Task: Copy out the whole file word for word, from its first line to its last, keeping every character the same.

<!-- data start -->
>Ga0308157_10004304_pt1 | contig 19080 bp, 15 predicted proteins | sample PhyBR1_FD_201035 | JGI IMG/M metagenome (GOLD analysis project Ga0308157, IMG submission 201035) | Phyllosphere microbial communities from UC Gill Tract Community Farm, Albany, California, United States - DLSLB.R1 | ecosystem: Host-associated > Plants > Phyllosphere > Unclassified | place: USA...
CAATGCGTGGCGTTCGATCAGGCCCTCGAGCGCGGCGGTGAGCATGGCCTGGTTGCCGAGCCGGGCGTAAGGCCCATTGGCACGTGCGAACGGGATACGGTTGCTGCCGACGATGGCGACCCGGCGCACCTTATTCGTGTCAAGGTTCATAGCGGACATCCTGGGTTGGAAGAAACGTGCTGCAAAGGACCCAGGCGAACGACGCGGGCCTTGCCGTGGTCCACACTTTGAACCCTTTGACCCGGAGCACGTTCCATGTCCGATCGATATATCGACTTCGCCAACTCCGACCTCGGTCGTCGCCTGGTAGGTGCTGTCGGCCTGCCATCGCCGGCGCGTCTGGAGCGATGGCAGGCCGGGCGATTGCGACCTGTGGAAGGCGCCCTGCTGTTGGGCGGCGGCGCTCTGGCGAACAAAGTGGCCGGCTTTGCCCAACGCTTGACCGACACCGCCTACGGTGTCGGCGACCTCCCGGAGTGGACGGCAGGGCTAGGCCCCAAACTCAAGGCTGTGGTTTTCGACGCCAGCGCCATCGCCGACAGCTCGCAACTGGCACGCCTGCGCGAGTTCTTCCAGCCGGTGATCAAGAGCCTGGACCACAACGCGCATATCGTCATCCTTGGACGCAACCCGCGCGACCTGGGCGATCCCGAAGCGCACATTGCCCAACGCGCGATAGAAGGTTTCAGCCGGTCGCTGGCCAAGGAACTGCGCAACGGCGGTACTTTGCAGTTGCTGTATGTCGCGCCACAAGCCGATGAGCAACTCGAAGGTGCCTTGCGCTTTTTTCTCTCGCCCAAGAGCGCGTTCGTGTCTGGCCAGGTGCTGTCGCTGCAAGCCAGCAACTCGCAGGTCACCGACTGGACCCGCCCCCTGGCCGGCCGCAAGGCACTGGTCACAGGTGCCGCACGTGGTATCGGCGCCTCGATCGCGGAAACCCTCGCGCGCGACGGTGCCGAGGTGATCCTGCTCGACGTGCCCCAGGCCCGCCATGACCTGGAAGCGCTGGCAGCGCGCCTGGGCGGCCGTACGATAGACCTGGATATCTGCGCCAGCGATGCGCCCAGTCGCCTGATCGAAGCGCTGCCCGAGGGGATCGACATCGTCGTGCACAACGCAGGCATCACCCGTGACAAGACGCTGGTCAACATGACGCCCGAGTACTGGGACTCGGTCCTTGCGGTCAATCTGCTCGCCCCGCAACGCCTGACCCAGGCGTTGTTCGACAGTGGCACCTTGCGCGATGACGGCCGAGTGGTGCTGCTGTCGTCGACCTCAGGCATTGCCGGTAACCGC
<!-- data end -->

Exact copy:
>Ga0308157_10004304_pt1 | contig 19080 bp, 15 predicted proteins | sample PhyBR1_FD_201035 | JGI IMG/M metagenome (GOLD analysis project Ga0308157, IMG submission 201035) | Phyllosphere microbial communities from UC Gill Tract Community Farm, Albany, California, United States - DLSLB.R1 | ecosystem: Host-associated > Plants > Phyllosphere > Unclassified | place: USA...
CAATGCGTGGCGTTCGATCAGGCCCTCGAGCGCGGCGGTGAGCATGGCCTGGTTGCCGAGCCGGGCGTAAGGCCCATTGGCACGTGCGAACGGGATACGGTTGCTGCCGACGATGGCGACCCGGCGCACCTTATTCGTGTCAAGGTTCATAGCGGACATCCTGGGTTGGAAGAAACGTGCTGCAAAGGACCCAGGCGAACGACGCGGGCCTTGCCGTGGTCCACACTTTGAACCCTTTGACCCGGAGCACGTTCCATGTCCGATCGATATATCGACTTCGCCAACTCCGACCTCGGTCGTCGCCTGGTAGGTGCTGTCGGCCTGCCATCGCCGGCGCGTCTGGAGCGATGGCAGGCCGGGCGATTGCGACCTGTGGAAGGCGCCCTGCTGTTGGGCGGCGGCGCTCTGGCGAACAAAGTGGCCGGCTTTGCCCAACGCTTGACCGACACCGCCTACGGTGTCGGCGACCTCCCGGAGTGGACGGCAGGGCTAGGCCCCAAACTCAAGGCTGTGGTTTTCGACGCCAGCGCCATCGCCGACAGCTCGCAACTGGCACGCCTGCGCGAGTTCTTCCAGCCGGTGATCAAGAGCCTGGACCACAACGCGCATATCGTCATCCTTGGACGCAACCCGCGCGACCTGGGCGATCCCGAAGCGCACATTGCCCAACGCGCGATAGAAGGTTTCAGCCGGTCGCTGGCCAAGGAACTGCGCAACGGCGGTACTTTGCAGTTGCTGTATGTCGCGCCACAAGCCGATGAGCAACTCGAAGGTGCCTTGCGCTTTTTTCTCTCGCCCAAGAGCGCGTTCGTGTCTGGCCAGGTGCTGTCGCTGCAAGCCAGCAACTCGCAGGTCACCGACTGGACCCGCCCCCTGGCCGGCCGCAAGGCACTGGTCACAGGTGCCGCACGTGGTATCGGCGCCTCGATCGCGGAAACCCTCGCGCGCGACGGTGCCGAGGTGATCCTGCTCGACGTGCCCCAGGCCCGCCATGACCTGGAAGCGCTGGCAGCGCGCCTGGGCGGCCGTACGATAGACCTGGATATCTGCGCCAGCGATGCGCCCAGTCGCCTGATCGAAGCGCTGCCCGAGGGGATCGACATCGTCGTGCACAACGCAGGCATCACCCGTGACAAGACGCTGGTCAACATGACGCCCGAGTACTGGGACTCGGTCCTTGCGGTCAATCTGCTCGCCCCGCAACGCCTGACCCAGGCGTTGTTCGACAGTGGCACCTTGCGCGATGACGGCCGAGTGGTGCTGCTGTCGTCGACCTCAGGCATTGCCGGTAACCGC